have a place in Valhalla. And the bastards who didn't get them the support they needed have places in hell.
Hungry and frequently at the point of exhaustion, they were forced to somehow fend off 360-degree attacks from the Taliban, with little protection beyond a series of low mud walls.
They used up a quarter of all the British Army’s Afghan ammunition for that entire year.
Yet today their heroism remains little known, not least because the Ministry of Defence has never permitted the full story of what happened there ten years ago this month to be told.
It has taken a Channel 4 documentary team to piece together fragments of testimony from survivors who have now left the Army, to reveal in devastating detail how close the 88 officers and men came to being massacred.
They lost three men and saw 12 badly wounded before a ragged ceasefire was brokered by tribal elders, allowing them to evacuate their Helmand hell-hole. As with Rorke’s Drift, the final, devastating assault somehow never came.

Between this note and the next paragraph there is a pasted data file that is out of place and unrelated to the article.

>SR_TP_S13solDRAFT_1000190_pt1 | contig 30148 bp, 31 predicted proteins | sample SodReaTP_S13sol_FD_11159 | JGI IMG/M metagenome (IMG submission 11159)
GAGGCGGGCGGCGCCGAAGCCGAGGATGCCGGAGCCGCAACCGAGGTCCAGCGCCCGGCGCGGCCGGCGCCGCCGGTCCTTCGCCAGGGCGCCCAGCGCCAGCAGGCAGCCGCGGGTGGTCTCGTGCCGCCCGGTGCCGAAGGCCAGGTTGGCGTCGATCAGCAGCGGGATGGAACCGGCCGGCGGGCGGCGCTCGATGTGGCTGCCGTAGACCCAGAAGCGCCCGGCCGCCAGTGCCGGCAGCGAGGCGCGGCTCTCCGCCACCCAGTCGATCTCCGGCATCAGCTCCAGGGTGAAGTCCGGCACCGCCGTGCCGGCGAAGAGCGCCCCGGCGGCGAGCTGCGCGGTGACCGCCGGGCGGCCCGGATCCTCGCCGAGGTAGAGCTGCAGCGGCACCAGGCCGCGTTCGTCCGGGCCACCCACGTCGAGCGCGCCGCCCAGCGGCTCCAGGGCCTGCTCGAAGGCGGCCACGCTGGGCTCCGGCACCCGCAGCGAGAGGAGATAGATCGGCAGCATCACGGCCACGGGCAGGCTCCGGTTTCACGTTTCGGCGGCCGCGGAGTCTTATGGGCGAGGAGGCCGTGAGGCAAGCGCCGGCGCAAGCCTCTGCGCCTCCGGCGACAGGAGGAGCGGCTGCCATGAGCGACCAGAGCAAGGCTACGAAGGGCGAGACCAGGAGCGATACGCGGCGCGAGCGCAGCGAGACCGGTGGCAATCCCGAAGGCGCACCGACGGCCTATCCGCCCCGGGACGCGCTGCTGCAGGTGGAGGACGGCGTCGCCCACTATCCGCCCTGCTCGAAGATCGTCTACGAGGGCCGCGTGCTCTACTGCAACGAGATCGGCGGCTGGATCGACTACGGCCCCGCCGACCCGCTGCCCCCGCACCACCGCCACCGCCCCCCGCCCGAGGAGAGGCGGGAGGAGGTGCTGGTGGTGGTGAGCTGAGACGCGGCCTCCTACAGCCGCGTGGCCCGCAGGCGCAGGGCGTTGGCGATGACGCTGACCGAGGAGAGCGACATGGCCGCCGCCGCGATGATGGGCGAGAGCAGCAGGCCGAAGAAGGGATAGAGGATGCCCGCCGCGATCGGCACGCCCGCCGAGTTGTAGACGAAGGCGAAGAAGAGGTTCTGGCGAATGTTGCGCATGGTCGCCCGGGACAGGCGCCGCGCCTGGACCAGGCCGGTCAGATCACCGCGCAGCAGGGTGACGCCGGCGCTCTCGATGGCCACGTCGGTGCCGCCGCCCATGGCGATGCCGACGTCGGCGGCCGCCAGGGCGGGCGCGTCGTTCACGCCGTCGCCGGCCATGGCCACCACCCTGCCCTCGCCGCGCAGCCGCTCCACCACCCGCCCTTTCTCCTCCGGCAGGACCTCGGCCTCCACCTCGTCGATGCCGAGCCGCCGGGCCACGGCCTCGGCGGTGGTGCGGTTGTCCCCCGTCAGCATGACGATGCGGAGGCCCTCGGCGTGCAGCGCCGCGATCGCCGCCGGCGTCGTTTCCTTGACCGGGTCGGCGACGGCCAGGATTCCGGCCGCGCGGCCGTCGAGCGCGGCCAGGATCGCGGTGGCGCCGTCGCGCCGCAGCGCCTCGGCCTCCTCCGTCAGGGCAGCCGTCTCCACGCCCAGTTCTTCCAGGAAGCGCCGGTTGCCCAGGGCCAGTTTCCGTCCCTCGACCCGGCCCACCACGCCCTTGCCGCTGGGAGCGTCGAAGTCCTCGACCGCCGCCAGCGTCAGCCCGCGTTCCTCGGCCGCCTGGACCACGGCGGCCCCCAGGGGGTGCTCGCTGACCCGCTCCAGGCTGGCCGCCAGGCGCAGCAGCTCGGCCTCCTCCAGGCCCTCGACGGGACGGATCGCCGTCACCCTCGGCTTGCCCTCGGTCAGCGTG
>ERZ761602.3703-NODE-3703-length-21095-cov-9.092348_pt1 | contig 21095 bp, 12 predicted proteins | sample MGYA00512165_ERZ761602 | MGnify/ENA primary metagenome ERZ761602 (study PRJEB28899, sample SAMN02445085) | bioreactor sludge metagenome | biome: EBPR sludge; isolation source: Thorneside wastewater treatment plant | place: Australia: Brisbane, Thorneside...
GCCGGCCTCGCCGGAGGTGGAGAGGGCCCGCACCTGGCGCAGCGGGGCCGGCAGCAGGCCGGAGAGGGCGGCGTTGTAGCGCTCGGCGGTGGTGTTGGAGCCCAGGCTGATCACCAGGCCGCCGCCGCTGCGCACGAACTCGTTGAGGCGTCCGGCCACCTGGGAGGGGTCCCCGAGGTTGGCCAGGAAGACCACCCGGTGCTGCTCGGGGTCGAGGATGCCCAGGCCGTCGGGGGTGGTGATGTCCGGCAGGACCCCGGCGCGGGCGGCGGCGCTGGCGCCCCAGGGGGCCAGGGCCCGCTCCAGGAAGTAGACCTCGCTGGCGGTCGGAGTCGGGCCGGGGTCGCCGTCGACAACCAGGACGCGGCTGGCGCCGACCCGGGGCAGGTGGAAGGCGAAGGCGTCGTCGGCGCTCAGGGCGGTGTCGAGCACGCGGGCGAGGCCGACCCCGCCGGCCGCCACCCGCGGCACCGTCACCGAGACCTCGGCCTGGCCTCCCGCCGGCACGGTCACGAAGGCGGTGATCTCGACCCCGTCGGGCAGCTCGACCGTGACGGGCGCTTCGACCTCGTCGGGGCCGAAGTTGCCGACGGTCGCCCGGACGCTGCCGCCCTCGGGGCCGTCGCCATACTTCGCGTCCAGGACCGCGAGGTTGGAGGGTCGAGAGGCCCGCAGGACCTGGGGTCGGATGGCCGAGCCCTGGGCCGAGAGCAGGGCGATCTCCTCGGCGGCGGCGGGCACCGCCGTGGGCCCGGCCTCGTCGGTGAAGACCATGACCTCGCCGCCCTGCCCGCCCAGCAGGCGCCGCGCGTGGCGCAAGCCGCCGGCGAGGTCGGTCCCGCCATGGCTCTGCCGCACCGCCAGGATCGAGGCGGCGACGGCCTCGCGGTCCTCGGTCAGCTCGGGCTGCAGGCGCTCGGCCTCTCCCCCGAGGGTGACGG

'never came' because they'd killed to many of the enemy that the elders didn't want to see the rest taking dirt naps.
To make matters worse, the village was
often too dangerous for helicopter support, and reinforcements –
although it is still not entirely clear why – simply never came.
Yet while Rorke’s Drift has been immortalised in film and resulted in 11 Victoria Crosses, Musa Qala has been reduced to a controversial footnote in the history of the Afghan conflict.
It does not serve
Whitehall well for details of such a poorly resourced mission to be revealed.
And that gets even better:
‘Theirs is a story of extraordinary courage that has never been told in full. These ex-soldiers who fought at Musa Qala have come forward. They want the truth to be heard.’
Serving soldiers have been banned from participating and the Government has refused access to factual information.
Gee, I wonder why.
In February this year the Taliban recaptured the dusty little town from Afghan army forces.